The stage is set for the Supreme Court to become involved, whether they wish to or not, in the decision of whether or not forcing citizens of Main Street USA to purchase health insurance is unconstitutional.
While there certainly is debate centered around other portions of the incredibly massive piece of porked-out legislation, the rulings of two Federal judges that Congress has overstepped its authority by relying upon the Commerce Clause of the United States Constitution (while two others ruled the opposite) all but guarantees the highest court’s involvement.
Simply put, the Commerce Clause (Article I) grants Congress the power to “…regulate commerce with foreign nations, and among the several states, and with the Indian tribes.”
Throughout the decades the Supreme Court has used that particular clause very very broadly, including rulings on Depression-era farm quotas as well as bans on racial discrimination in the 1960s.
This Main Streeter finds it extremely difficult to fathom exactly how racial discrimination fits into the Commerce Clause. Whether one is Democrat, Republican or Independent, how could it be that human beings are considered as commerce?
In reality, the court used this clause because a company that was discriminating earned a majority of it’s revenue through interstate commerce. That still seems a stretch when, in fact, the country was founded in the belief that all people are created equal. Consider that the 14th Amendement (1868) guarantees equal protection under the law and racial discrimination would quality as something which is not equal. It seems, therefore, that the 14th Amendment offers a quite superior legal standing to ban racial discrimination.
In an attempt to determine what may or may not have been included in the thoughts and intentions of our Founding Fathers regarding the Commerce Clause, the reference used was the American Dictionary of the English Language, by Noah Webster, 1828.
It was thought that perhaps by using a dictionary from that time period there could be some light shed on the issue at hand today (and perhaps even some of those earlier court decisions that do not quite seem to fit).
The definition of Commerce is: “In a general sense, an interchange or mutual change of goods, wares, productions, or property of any kind, between nations or individuals, either by barter, or by purchase and sale; trade; traffick.” It further defines inland commerce as: “…the trade of commodities between citizens of the same nation.”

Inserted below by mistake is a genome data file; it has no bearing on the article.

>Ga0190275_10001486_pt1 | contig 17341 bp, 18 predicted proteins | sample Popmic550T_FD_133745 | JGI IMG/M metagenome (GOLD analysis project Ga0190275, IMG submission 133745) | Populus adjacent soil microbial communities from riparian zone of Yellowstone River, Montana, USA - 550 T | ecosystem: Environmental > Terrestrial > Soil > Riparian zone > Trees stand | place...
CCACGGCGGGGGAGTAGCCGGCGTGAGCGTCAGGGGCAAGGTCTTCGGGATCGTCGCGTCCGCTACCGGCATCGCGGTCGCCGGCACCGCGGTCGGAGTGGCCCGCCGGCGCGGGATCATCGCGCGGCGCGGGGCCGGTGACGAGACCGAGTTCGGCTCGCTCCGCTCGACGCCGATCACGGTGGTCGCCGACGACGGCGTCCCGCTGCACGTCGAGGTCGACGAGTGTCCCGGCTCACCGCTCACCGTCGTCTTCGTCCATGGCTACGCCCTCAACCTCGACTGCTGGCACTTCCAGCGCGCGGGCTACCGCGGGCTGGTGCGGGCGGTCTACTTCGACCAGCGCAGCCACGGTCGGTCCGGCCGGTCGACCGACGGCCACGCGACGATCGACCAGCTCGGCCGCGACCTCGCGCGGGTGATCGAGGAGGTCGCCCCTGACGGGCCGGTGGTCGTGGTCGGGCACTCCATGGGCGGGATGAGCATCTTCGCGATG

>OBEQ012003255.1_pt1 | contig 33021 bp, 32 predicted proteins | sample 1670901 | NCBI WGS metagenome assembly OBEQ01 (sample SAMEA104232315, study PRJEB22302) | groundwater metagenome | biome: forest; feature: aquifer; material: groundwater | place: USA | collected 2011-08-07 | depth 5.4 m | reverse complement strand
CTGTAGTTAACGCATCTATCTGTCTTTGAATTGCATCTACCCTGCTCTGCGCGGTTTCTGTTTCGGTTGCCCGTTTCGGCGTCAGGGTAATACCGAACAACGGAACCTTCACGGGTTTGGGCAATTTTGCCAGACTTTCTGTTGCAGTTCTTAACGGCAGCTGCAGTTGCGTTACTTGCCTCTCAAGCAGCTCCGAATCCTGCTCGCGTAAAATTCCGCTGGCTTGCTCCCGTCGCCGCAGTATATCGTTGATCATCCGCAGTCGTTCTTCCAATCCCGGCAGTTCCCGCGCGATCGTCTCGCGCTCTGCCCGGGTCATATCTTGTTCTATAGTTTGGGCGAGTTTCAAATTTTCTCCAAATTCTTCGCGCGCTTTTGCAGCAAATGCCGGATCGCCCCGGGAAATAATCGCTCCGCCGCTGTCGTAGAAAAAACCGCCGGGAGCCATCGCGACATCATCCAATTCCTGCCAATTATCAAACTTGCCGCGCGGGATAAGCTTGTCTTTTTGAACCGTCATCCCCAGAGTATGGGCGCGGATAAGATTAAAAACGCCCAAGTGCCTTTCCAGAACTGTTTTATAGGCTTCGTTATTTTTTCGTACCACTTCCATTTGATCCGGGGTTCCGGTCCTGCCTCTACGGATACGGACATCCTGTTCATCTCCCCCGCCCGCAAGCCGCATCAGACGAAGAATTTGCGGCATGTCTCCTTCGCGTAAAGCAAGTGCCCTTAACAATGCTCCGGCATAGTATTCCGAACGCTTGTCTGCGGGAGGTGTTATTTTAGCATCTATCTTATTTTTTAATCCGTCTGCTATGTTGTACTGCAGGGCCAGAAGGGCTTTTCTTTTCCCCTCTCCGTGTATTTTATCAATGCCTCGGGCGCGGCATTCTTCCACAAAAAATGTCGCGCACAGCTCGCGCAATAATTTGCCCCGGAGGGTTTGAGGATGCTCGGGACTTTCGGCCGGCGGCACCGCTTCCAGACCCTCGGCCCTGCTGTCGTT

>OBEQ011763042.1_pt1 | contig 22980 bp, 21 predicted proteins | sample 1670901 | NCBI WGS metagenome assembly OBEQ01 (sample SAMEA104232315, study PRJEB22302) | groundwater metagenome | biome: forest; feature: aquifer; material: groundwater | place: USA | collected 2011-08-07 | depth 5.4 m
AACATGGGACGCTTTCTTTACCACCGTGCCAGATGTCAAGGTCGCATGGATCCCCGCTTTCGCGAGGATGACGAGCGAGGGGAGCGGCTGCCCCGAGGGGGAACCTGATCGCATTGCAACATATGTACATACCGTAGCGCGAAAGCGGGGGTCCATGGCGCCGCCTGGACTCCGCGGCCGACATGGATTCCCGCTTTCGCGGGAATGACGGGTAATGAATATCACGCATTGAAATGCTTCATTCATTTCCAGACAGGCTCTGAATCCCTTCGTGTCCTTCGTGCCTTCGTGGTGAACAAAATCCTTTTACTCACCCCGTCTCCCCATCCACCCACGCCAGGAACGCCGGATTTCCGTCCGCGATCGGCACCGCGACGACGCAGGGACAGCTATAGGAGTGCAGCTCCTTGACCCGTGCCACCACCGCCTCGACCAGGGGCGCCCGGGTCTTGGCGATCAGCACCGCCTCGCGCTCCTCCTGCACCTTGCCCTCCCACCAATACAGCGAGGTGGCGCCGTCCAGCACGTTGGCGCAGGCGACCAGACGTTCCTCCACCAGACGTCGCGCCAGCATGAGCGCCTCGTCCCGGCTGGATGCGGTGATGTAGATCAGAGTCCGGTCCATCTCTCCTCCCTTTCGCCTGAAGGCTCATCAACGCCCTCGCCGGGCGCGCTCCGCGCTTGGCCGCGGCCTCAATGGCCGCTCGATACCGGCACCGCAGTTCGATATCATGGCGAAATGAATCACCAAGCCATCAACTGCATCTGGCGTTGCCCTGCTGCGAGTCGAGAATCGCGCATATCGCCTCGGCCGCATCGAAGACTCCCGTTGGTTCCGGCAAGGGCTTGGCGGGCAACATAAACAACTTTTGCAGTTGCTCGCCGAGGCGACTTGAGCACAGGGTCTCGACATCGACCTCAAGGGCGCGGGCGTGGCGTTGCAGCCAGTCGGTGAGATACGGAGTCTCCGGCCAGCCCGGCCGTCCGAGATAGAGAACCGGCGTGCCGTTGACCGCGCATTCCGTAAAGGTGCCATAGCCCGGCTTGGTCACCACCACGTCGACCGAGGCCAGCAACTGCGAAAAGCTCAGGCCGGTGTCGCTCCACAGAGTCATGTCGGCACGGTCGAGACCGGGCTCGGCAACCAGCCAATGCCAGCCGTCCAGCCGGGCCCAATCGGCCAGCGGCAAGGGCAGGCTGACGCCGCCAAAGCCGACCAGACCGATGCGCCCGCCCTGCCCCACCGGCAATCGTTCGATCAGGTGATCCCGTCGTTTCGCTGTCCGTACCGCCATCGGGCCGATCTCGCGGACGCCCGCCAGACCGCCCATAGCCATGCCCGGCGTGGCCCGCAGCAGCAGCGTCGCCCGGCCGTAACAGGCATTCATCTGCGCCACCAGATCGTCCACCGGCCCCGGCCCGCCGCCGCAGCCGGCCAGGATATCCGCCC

Turning a page, the definition of Commodity is: “…anything that is useful, but particularly in commerce, including everything movable that is bought and sold, goods, wares, merchandise, produce of land and manufactures. Unless perhaps animals may be excepted, the word includes all the movables which are objects of commerce.”
Based upon the above definitions, which were used by those responsible for writing and implementing the Constitution it seems clear that mandating that a citizen of the United States purchase health insurance through the vehicle known as the Affordable Care Act is, indeed, unconstitutional.
It really is not even debatable.
That, coupled with the actual wording of the Article in question (“regulate commerce with foreign nations, and among the several states, and with the Indian tribes”), indicates that Article I gives absolutely NO power to Congress to force citizens (i.e., individuals) to purchase anything.
Undoubtedly someone will be called upon, when all is said and done and attorneys for both sides have voiced their last convincing words, to write a decision. And that document will more than likely be scores and scores of pages, when, in fact, it boils down to just a couple.
And, as a last thought, allowing Capitol Hill to mandate what an individual must purchase opens the door for future edicts by those elected representatives who are supposed to be serving the interests of Americans, not dictating them.
Over For Now.
Main Street One